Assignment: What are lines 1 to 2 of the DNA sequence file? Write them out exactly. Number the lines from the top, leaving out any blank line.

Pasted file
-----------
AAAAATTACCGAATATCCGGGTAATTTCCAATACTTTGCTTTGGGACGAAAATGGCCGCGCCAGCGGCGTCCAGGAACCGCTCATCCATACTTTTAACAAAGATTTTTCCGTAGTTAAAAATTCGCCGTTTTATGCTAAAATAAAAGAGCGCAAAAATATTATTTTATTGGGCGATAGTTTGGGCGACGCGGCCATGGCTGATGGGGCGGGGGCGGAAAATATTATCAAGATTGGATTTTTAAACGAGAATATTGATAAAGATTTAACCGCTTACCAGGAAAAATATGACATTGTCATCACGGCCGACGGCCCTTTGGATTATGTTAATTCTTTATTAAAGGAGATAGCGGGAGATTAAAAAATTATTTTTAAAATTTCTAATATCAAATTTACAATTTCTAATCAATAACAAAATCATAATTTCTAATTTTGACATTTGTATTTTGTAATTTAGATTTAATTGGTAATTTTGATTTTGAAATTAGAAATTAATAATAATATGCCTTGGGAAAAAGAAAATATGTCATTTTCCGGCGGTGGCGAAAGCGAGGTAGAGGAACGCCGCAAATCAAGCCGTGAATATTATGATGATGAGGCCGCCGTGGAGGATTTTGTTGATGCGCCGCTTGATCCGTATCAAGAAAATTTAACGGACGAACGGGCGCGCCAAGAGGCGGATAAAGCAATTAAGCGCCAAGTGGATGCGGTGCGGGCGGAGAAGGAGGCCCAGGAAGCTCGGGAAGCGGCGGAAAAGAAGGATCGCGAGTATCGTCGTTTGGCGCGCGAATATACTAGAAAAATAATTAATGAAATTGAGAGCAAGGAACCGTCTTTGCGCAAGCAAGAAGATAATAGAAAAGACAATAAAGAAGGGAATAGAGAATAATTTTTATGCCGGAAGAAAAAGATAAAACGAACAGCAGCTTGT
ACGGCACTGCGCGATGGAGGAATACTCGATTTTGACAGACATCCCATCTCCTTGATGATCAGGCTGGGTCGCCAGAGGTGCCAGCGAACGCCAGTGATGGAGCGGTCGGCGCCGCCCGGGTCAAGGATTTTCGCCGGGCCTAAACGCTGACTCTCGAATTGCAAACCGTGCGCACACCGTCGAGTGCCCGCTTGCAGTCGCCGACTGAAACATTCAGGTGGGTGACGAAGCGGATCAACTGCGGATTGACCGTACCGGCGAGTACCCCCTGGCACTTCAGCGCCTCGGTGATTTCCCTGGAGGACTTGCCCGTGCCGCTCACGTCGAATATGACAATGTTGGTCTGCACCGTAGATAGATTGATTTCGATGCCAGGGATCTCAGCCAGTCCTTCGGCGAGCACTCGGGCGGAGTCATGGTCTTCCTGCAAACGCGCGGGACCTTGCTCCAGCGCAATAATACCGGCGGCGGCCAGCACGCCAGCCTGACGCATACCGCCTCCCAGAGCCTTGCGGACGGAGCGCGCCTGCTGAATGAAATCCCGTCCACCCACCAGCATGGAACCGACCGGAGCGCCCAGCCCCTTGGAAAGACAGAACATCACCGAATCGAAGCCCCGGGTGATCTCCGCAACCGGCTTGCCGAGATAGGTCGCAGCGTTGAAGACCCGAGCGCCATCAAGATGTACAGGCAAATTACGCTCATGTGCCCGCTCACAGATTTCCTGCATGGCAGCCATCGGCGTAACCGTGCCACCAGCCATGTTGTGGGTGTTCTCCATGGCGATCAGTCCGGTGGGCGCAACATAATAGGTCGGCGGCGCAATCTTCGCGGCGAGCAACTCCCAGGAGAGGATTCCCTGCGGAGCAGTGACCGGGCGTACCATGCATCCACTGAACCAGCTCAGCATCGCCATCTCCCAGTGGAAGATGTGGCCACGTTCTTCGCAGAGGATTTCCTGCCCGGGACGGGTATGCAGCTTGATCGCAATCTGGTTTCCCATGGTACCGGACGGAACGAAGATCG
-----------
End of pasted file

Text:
AAAAATTACCGAATATCCGGGTAATTTCCAATACTTTGCTTTGGGACGAAAATGGCCGCGCCAGCGGCGTCCAGGAACCGCTCATCCATACTTTTAACAAAGATTTTTCCGTAGTTAAAAATTCGCCGTTTTATGCTAAAATAAAAGAGCGCAAAAATATTATTTTATTGGGCGATAGTTTGGGCGACGCGGCCATGGCTGATGGGGCGGGGGCGGAAAATATTATCAAGATTGGATTTTTAAACGAGAATATTGATAAAGATTTAACCGCTTACCAGGAAAAATATGACATTGTCATCACGGCCGACGGCCCTTTGGATTATGTTAATTCTTTATTAAAGGAGATAGCGGGAGATTAAAAAATTATTTTTAAAATTTCTAATATCAAATTTACAATTTCTAATCAATAACAAAATCATAATTTCTAATTTTGACATTTGTATTTTGTAATTTAGATTTAATTGGTAATTTTGATTTTGAAATTAGAAATTAATAATAATATGCCTTGGGAAAAAGAAAATATGTCATTTTCCGGCGGTGGCGAAAGCGAGGTAGAGGAACGCCGCAAATCAAGCCGTGAATATTATGATGATGAGGCCGCCGTGGAGGATTTTGTTGATGCGCCGCTTGATCCGTATCAAGAAAATTTAACGGACGAACGGGCGCGCCAAGAGGCGGATAAAGCAATTAAGCGCCAAGTGGATGCGGTGCGGGCGGAGAAGGAGGCCCAGGAAGCTCGGGAAGCGGCGGAAAAGAAGGATCGCGAGTATCGTCGTTTGGCGCGCGAATATACTAGAAAAATAATTAATGAAATTGAGAGCAAGGAACCGTCTTTGCGCAAGCAAGAAGATAATAGAAAAGACAATAAAGAAGGGAATAGAGAATAATTTTTATGCCGGAAGAAAAAGATAAAACGAACAGCAGCTTGT
ACGGCACTGCGCGATGGAGGAATACTCGATTTTGACAGACATCCCATCTCCTTGATGATCAGGCTGGGTCGCCAGAGGTGCCAGCGAACGCCAGTGATGGAGCGGTCGGCGCCGCCCGGGTCAAGGATTTTCGCCGGGCCTAAACGCTGACTCTCGAATTGCAAACCGTGCGCACACCGTCGAGTGCCCGCTTGCAGTCGCCGACTGAAACATTCAGGTGGGTGACGAAGCGGATCAACTGCGGATTGACCGTACCGGCGAGTACCCCCTGGCACTTCAGCGCCTCGGTGATTTCCCTGGAGGACTTGCCCGTGCCGCTCACGTCGAATATGACAATGTTGGTCTGCACCGTAGATAGATTGATTTCGATGCCAGGGATCTCAGCCAGTCCTTCGGCGAGCACTCGGGCGGAGTCATGGTCTTCCTGCAAACGCGCGGGACCTTGCTCCAGCGCAATAATACCGGCGGCGGCCAGCACGCCAGCCTGACGCATACCGCCTCCCAGAGCCTTGCGGACGGAGCGCGCCTGCTGAATGAAATCCCGTCCACCCACCAGCATGGAACCGACCGGAGCGCCCAGCCCCTTGGAAAGACAGAACATCACCGAATCGAAGCCCCGGGTGATCTCCGCAACCGGCTTGCCGAGATAGGTCGCAGCGTTGAAGACCCGAGCGCCATCAAGATGTACAGGCAAATTACGCTCATGTGCCCGCTCACAGATTTCCTGCATGGCAGCCATCGGCGTAACCGTGCCACCAGCCATGTTGTGGGTGTTCTCCATGGCGATCAGTCCGGTGGGCGCAACATAATAGGTCGGCGGCGCAATCTTCGCGGCGAGCAACTCCCAGGAGAGGATTCCCTGCGGAGCAGTGACCGGGCGTACCATGCATCCACTGAACCAGCTCAGCATCGCCATCTCCCAGTGGAAGATGTGGCCACGTTCTTCGCAGAGGATTTCCTGCCCGGGACGGGTATGCAGCTTGATCGCAATCTGGTTTCCCATGGTACCGGACGGAACGAAGATCG